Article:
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First person report - KU student experiences horror in West Bank

Paige Krug

TEL AVIV — The Shabbat on Friday, July 21, was different than any Shabbat I’ve ever experienced. 

I was invited by my friend Talia to have Shabbat with her student adviser’s family in Jerusalem. Talia told me that we were going to go past the Green Line — at first, I didn’t realize what that meant. But after doing some research, I found out that we were going to a Jewish settlement in the West Bank. I didn’t think much of it because I knew people who had gone before and had amazing experiences. 

We got to Halamish around 4 p.m., when people were getting ready for Shabbat. Around 7 p.m., we attended an outdoor service and met almost everybody from the settlement. I specifically remember meeting an older man whose children and grandchildren had come from outside the settlement to spend Shabbat with him and his wife. These people were so sweet. 

Talia and I talked with them for about 10 minutes before leaving to help with our Shabbat dinner. Four soldiers also had been invited to our dinner. It was great getting to know the soldiers because they all had very interesting lives. One had separated from his haredi background to serve and protect his country, which I found quite profound. 

As we were finishing dinner, one of the soldiers got a call. He quickly grabbed the others and said there was an emergency. We didn’t think much of it until we heard sirens. The father of the family I was having dinner with was still in reserve duty and got a message about a burglary not far from the settlement. He was instructed to lock all windows and doors. 

Talia and I quietly stepped away from the dinner table to check our phones to see if the Jerusalem Post or IDF Twitter feed had anything about the burglary. A post said there had been a stabbing in the settlement of Halamish. We looked at each other and though we didn’t say anything, we knew this couldn’t be good. We continued to research to see if anything else had been posted. 

We soon found that three people had been stabbed. The mother of the family we were with — Talia’s adviser — came in to check on us. She didn’t seem too nervous; then again, she thought there had just been a burglary. But Talia and I looked at each other in fear because we knew we had to tell her the truth. 

When we told her, she immediately ran to her husband to tell him. Throughout the night, five or six soldiers came by to make sure we were OK. 

Right before I went to sleep I checked my phone again for any updates on the stabbings. Three people were dead: an older man and two other adults, who were thought to be his children. When I woke up and checked my phone again, the Jerusalem Post had a front-page story on the Halamish stabbings.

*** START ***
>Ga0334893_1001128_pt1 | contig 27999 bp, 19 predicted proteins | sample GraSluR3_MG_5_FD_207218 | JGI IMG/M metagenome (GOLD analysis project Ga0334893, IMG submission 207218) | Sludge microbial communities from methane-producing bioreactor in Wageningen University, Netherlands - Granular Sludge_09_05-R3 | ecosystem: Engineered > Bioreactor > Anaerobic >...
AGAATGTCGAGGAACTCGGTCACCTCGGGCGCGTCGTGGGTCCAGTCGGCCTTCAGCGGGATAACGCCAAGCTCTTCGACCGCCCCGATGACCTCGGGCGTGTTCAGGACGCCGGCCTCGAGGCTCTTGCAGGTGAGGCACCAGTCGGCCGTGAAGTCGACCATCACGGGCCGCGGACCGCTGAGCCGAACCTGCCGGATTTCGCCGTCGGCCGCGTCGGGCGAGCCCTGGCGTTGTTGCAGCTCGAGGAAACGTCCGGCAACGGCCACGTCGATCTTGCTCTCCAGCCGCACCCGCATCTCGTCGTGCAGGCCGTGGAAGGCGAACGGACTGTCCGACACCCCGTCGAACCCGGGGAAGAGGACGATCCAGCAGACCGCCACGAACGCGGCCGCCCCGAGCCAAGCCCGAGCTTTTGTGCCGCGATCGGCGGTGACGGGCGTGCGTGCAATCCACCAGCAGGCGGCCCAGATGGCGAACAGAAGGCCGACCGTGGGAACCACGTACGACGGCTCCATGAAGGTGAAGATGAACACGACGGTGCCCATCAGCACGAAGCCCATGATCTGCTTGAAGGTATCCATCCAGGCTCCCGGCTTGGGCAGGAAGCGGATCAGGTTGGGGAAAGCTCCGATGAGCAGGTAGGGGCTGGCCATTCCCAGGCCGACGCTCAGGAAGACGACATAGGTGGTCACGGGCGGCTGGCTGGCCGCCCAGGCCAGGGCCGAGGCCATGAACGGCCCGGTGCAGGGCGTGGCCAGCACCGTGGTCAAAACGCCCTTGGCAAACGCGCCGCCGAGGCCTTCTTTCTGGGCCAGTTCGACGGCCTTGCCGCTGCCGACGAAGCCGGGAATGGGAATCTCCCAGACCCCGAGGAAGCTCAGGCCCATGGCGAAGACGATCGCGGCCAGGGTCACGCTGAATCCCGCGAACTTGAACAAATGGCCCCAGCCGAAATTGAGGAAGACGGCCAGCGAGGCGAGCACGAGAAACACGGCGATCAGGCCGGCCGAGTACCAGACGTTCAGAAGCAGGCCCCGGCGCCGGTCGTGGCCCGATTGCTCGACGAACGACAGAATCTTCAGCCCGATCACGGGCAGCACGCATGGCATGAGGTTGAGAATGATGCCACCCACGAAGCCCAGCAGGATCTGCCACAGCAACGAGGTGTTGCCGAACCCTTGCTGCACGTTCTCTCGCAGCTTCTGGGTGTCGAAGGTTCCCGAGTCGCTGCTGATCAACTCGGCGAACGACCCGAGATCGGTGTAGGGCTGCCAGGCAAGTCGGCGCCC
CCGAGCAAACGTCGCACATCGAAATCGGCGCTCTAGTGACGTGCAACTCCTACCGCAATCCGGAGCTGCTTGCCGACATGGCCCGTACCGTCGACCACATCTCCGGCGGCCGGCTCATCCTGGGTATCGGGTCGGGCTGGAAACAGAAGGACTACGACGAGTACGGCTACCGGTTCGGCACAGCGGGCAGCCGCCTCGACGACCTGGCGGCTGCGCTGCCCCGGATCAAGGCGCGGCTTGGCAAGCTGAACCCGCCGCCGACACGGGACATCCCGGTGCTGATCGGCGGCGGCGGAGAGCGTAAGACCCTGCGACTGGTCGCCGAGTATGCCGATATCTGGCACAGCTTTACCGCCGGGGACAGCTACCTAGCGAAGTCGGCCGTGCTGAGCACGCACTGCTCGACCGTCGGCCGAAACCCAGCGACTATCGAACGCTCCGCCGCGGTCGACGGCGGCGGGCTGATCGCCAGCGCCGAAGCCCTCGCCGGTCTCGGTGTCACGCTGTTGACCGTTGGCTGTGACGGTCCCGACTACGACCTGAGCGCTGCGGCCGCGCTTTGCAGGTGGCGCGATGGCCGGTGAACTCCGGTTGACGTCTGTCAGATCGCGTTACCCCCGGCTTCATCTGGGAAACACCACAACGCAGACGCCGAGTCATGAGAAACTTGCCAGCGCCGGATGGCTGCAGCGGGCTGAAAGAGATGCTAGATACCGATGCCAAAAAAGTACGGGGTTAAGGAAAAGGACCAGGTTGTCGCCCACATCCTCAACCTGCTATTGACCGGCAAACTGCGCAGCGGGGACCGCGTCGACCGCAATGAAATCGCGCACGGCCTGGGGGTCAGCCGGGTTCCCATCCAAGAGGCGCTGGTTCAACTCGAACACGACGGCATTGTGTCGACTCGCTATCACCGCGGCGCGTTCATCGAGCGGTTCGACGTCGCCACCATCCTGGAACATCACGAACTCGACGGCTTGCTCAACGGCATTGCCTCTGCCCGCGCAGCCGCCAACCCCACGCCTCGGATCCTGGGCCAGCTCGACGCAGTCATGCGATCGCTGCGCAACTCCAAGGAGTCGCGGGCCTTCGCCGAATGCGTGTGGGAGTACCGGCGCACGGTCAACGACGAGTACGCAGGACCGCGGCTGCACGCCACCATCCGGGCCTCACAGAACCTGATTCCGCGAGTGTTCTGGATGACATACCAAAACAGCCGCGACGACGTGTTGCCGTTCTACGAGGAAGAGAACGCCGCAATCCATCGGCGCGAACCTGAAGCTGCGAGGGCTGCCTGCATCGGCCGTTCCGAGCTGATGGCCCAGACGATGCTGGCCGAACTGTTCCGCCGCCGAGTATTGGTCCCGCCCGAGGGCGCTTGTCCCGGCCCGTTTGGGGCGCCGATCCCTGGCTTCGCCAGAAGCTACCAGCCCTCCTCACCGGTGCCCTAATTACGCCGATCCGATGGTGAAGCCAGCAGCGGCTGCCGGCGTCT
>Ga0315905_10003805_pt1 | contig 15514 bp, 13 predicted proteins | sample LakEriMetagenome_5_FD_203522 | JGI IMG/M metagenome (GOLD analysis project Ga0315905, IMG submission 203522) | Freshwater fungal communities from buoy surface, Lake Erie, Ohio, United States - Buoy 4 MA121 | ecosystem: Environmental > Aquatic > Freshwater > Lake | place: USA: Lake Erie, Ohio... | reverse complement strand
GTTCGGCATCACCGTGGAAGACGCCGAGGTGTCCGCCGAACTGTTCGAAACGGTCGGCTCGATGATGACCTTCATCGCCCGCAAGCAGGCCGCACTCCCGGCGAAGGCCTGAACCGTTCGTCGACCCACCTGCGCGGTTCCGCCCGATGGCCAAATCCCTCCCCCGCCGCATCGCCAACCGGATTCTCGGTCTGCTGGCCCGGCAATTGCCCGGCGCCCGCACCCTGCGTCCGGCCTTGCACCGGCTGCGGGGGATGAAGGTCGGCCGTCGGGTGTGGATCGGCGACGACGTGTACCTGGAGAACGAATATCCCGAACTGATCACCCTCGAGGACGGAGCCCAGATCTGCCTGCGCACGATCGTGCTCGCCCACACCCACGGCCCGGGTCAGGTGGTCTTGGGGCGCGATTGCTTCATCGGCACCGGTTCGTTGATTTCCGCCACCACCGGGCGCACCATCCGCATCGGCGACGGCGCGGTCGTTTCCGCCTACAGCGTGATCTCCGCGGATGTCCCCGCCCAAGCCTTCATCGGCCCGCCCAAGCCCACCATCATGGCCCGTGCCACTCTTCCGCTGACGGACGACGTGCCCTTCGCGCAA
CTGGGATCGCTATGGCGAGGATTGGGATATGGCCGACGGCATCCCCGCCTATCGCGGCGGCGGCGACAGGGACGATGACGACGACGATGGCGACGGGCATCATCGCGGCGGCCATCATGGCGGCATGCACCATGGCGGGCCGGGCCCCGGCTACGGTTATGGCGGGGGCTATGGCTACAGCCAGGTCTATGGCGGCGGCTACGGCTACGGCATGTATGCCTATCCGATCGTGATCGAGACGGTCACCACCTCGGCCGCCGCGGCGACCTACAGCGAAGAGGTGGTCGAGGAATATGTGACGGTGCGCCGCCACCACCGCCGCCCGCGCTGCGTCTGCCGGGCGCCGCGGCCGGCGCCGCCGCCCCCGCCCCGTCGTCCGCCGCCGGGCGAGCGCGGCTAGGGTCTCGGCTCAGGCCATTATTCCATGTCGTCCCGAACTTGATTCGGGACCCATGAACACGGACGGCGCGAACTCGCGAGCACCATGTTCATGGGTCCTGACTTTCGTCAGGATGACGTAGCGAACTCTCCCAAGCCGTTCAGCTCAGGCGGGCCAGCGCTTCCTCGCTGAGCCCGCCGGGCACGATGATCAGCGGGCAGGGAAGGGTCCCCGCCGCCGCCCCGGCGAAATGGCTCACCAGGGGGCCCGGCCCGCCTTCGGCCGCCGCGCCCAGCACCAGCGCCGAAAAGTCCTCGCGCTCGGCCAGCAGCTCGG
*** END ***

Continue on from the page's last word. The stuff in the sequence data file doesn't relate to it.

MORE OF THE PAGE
It said the terrorist was a 19-year-old man from the town of Ramallah, the settlement next to Halamish. He apparently tried to jump over the electric fence in the West Bank to see if anyone would stop him. No one did.

The terrorist picked the house closest to the fence. It was the home of the older man I met at services. His name was Yosef Salomon.

The article said the young terrorist had stabbed Yossi, his wife, and their son and daughter. Yossi and his two children died but Yossi’s wife remained in critical condition. The article also said an off-duty soldier who was home for the weekend heard the ruckus and shot the terrorist through a window. 

I soon learned that I was only two houses away from the attack. I became numb and nauseated. 

Saturday afternoon, Talia and I went to an area that was recently rebuilt after a fire in Halamish last November. The soldier who neutralized the terrorist was one of the children of the family who lived there. I saw him calmly sitting there reading a book. I didn’t even know what to think. Should I ask him questions? Should I see if he’s OK? Do I even talk to him? 

I decided to approach him and say “thank you.” He smiled and said “bevakasha,” which means “you’re welcome.”

Talia and I left the home early to take a walk around the settlement. We couldn’t help but notice the house of the family that was attacked. Policeman and soldiers surrounded it. 

We then made our way to the synagogue, where we had attended outdoor services the night before. The shul was hosting a potluck seudat shlishit in honor of the family. Over 300 people were there with more food than anyone could eat. Three people spoke about Yossi. The others weren’t mentioned because they weren’t from the community and no one really knew them. 

I left in the middle of the last speech, feeling overwhelmed. All I kept thinking about was Yossi and his children and what had happened. I also couldn’t help but wonder what if it had been the house I was in? It was literally 200 feet away from where the incident had happened. 

Talia and I rode back to Tel Aviv in silence. Our experience was extremely horrifying and, yet, at the same time truly eye opening. It’s one thing to hear about or see situations like this in the media. Actually experiencing it puts life in Israel into perspective. 

This article was original printed by the St. Louis Jewish Light. Paige Krug will be a senior at the University of Kansas and is active with KU Hillel and KU Chabad. She is doing an internship this summer in Tel Aviv at Chimes Israel, a nonprofit organization providing services to people of all ages with special needs. She is the daughter of Elise and Mark Krug of Creve Coeur, Missouri, and the granddaughter of Judy Krug of Overland Park and the granddaughter of Barbara Krug and the late Sandy Krug.